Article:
I didn't say it did? I think the momentum is significant here though, and that later melt / earlier freeze limits summer insolation uptake. Factors can override this of course, but in itself it is yet another feedback, however minor. And, crucial to this thread, I think the Great Lakes will contribute to ice totals in a greater capacity than normal (again, however relatively minor vs. everything else).

If you look at the 25 year animation of Great Lakes ice cover maximums for a trend, it is towards less ice cover rather than more. Whatever momentum we are building is towards a year round, ice free Great Lakes.

https://www.glerl.noaa.gov/data/ice/historicalAnim/

The only Great Lake which approaches icing over on a fairly frequent basis is Lake Erie, the most southern lake and this is due to its shallow depth relative to the other lakes.

« Last Edit: November 05, 2018, 07:46:22 PM by Shared Humanity »

be cause

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Re: The 2018/2019 freezing season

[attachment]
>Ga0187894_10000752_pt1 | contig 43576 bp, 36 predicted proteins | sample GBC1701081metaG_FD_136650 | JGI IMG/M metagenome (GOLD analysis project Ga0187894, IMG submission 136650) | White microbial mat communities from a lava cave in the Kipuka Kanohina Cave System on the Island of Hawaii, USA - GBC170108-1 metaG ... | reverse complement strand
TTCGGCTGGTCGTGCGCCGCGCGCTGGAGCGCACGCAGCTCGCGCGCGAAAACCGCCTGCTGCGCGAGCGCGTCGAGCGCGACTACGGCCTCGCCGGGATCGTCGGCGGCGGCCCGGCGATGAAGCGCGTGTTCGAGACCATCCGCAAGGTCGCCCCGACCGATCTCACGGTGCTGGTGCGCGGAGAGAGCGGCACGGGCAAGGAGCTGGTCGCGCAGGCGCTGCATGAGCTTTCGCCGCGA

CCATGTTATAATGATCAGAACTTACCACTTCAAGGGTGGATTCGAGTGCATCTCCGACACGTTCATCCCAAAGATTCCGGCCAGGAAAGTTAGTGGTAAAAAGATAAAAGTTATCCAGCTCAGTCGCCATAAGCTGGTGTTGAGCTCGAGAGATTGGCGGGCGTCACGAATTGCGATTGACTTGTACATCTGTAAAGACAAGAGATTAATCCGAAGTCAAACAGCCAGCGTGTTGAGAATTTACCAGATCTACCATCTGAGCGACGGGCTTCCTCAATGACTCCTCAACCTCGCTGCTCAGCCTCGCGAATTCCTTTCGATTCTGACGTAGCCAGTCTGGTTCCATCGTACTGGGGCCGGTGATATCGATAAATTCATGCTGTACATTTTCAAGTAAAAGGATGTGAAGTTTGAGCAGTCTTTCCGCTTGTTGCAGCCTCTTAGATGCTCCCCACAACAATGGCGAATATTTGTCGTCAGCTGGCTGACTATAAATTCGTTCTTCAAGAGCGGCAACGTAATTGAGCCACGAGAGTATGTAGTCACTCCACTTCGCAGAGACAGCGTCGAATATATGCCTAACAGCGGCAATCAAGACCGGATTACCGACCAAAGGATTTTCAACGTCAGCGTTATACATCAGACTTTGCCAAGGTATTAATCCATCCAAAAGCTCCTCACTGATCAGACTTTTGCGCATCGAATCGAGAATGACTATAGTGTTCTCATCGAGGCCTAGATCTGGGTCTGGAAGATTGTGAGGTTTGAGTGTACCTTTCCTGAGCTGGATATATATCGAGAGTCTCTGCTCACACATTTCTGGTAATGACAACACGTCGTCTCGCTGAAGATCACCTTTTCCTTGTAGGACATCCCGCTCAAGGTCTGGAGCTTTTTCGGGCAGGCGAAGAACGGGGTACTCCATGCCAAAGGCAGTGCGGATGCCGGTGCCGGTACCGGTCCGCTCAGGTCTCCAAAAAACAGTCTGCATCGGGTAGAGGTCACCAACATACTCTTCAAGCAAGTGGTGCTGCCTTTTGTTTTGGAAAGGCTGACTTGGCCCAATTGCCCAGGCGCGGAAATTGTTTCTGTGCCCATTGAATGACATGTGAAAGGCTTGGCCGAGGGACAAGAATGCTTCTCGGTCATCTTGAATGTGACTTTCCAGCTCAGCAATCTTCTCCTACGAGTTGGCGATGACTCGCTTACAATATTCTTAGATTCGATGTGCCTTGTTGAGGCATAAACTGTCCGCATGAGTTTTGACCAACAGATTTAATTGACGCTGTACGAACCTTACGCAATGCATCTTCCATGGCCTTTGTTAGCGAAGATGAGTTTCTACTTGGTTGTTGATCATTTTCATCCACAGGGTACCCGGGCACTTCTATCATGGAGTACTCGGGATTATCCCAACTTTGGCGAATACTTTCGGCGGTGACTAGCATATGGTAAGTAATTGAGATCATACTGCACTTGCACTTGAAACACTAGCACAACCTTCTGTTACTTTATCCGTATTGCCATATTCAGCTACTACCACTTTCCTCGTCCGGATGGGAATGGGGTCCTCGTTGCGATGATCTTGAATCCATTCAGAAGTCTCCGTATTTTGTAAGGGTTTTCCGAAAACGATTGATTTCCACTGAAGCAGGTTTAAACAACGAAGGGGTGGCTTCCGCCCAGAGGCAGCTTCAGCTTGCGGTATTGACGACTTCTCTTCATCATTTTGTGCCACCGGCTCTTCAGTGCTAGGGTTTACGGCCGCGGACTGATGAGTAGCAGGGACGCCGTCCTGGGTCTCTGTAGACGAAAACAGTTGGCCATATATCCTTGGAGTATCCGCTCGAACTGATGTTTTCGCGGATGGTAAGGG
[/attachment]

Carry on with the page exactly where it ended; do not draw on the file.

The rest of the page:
« Reply #633 on: November 05, 2018, 07:44:39 PM »
.. and litesong gets jumped on for an interesting factoid .. I love the moderation on this forum .. b.c.
2007 + 5 = 2012 + 4 = 2016 + 3 = 2019 ...

bbr2314

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Re: The 2018/2019 freezing season
« Reply #634 on: November 05, 2018, 07:54:07 PM »
The latest modeling (12z) continues the idea of an extremely cold period in North America. But it is also interesting to note that this pattern bears a very marked similarity to November of 2014. See below for the 11/2014 500MB anomaly map, and today's 12Z EURO map (5-day average) for later in the period. This is probably very bad news for the High Arctic as the ensuing year shed all the volume gains of 2013-2014. We are entering the same position, but without any real gains. Thus, I think 2019 is a good contender for record minimum volume.